So, NLC should stay away from aviation; airlines, catering services, and ground handling, agencies. We don’t need a negative influence on our staff. The whole world doesn’t need mob action.

I want to commend all our aviation unions because none of them participat­ed in this. They understand that this is where they earn their livelihood. We have unions in aviation and the directorat­e of human resources and several other places that you can go to vent your anger and seek redress.

The NCAA has a consumer protection department and the federal government has more than three agencies that can assist you to protect the interest of workers and address labour disputes. You can even go to the National Assembly. It is not acceptable. Please, you need to stay away from aviation.

There have been mixed reactions over the recent demolition of 13 houses at Ajao Estate. Can you give an insight into what really transpired?

The buildings demolished at Runway View Estate at Ajao Estate were illegally constructe­d and left standing in positions that are clearly very dangerous to our operations. A few days ago, we had a session at the House and we made it clear that our motive and primary aim of the exercise was for safety and security of flight operations and also the safety and security of those inside the houses.

The exercise is for the dual purposes of our own safety and security and overall, for internatio­nal standards.

The exercise is concluded and I am very sure the House Committee on Aviation will communicat­e their findings to Nigerians on the exercise.

How do we prevent future encroachme­nt?

I don’t think it was demolition, but removal of illegal buildings by FAAN. There is a purpose and direction for removing the illegal structures. The illegal owners may have lost money, but we saved lives.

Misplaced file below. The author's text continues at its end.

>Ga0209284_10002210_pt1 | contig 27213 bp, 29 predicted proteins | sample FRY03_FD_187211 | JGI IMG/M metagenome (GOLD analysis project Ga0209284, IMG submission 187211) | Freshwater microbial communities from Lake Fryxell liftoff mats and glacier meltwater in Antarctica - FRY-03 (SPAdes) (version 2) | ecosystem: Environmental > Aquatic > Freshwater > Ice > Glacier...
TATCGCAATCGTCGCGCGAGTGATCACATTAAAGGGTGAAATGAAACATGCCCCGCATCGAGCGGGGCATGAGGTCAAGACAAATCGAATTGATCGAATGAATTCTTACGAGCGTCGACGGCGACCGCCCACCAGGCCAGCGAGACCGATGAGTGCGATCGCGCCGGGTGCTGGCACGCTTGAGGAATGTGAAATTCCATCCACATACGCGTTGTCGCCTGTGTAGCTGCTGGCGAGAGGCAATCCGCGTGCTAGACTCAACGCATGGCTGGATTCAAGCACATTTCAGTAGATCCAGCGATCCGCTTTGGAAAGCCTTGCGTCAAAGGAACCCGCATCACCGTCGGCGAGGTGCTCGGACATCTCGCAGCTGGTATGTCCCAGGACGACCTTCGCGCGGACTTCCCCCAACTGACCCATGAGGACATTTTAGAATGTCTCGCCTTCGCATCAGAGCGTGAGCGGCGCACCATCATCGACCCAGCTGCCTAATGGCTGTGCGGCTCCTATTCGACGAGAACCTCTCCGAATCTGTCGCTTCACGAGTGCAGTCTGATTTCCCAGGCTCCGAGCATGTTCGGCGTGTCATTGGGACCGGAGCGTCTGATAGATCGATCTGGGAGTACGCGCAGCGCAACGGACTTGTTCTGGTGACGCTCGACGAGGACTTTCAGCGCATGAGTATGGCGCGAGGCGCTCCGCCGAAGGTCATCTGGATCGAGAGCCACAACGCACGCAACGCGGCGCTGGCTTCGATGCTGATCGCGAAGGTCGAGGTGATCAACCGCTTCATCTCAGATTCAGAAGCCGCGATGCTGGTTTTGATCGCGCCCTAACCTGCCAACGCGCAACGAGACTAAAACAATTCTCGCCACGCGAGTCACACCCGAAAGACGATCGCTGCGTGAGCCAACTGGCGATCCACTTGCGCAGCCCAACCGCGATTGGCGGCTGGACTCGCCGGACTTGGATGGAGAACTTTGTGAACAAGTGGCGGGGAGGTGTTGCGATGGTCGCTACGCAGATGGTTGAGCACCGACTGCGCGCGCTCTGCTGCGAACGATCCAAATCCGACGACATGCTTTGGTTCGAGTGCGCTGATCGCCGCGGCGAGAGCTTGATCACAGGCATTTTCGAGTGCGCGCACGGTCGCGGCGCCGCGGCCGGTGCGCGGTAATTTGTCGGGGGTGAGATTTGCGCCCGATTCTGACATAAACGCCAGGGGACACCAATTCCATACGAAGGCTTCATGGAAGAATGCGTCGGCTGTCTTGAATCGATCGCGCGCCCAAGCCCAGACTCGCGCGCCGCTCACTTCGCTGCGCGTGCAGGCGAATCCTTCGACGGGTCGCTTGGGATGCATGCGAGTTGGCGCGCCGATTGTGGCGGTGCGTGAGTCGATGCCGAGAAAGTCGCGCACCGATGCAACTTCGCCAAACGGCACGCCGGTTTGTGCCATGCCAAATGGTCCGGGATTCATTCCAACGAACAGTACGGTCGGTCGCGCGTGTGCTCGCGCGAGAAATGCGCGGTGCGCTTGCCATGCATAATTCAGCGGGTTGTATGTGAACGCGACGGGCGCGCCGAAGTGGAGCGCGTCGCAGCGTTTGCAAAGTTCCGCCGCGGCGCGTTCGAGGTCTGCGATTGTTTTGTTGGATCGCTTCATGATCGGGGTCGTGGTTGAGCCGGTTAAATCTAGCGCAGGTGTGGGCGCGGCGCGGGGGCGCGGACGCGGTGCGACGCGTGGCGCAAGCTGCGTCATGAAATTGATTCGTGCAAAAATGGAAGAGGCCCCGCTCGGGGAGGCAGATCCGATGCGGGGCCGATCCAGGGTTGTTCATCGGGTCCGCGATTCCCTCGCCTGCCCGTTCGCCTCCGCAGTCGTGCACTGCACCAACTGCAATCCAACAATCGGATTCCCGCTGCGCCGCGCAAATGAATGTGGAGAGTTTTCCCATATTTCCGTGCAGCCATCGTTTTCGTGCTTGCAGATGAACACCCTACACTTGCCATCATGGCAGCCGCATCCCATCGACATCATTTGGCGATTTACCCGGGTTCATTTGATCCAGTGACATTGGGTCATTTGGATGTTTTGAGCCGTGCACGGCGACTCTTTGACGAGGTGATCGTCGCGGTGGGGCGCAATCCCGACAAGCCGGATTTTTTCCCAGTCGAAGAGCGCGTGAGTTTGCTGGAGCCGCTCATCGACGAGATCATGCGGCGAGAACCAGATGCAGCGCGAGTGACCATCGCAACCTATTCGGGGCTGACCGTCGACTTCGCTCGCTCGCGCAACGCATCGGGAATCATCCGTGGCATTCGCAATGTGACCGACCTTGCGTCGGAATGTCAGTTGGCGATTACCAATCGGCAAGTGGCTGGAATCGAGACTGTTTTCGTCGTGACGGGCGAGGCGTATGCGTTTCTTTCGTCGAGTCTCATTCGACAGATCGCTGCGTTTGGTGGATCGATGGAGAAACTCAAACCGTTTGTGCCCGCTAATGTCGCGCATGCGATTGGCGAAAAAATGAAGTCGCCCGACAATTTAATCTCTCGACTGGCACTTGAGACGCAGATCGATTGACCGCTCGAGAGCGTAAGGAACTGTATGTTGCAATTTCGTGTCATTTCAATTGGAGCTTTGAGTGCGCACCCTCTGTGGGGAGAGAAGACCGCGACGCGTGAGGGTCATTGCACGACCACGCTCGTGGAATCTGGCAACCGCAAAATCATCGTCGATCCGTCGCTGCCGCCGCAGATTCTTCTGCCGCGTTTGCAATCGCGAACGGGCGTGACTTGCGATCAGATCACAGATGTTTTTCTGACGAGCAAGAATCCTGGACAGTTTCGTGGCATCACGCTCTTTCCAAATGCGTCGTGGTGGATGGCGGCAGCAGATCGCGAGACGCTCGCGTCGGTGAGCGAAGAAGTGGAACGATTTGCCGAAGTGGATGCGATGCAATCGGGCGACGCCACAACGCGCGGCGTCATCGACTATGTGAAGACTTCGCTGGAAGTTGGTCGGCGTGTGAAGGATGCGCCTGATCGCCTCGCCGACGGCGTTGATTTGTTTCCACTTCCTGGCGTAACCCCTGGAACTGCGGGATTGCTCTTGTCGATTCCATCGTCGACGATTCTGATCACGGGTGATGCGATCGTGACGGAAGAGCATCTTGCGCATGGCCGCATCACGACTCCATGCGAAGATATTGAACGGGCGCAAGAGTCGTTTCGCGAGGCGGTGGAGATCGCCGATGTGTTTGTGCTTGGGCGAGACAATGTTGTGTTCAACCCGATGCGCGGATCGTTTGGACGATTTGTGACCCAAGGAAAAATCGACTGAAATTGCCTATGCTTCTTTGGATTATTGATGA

FAAN will continue to do oversight, monitor and carry out surveillan­ce of the place in conjunctio­n with the other residents of the area, but it is a case of direct and willful disregard to the authority and rule of law. That was what created it. We also have regular patrols in those areas.

We are going to quickly reerect and protect the fencing and lastly, we have procured a radar surveillan­ce patrol system, which is automatic and zooms around 360 degrees with a radius of about 8km, which means it goes beyond the airport itself. It can spot anything beyond the airport. We spent about three years processing it and right now, it is on the high sea for installati­on at Lagos and Abuja airports. If it detects any image, even a rabbit it will focus on it.

We also bought a mobile rationale video for that purpose. We have the automatic and the manual patrols. They are very effective for the people residing in the area. What went on is not for lack of patrol, but for clear willful disregard to the laws. It has always been protected.

Why did it take so long to remove the structures?

People are not listening. They kept on building. Now, we have a bigger reason – the recertific­ation of the airport. The internatio­nal community knows it is a violation of safety. When we got the first one, these factors were among the issues they raised and they gave us time to remedy it before they return for recertific­ation. We told them to give us one year to address it, but it took us four years to achieve.

So, it took so long because we were briefing the residents on developmen­t. This is something that has been happening over the past 30 years. For the time that it happened, we were not there, but I can’t answer that.

In fact, we were forced to take this action, but there is a need for us to protect the airport for recertific­ation.

 ?? Yadudu ?? „
Yadudu „

Newspapers in English

Newspapers from Nigeria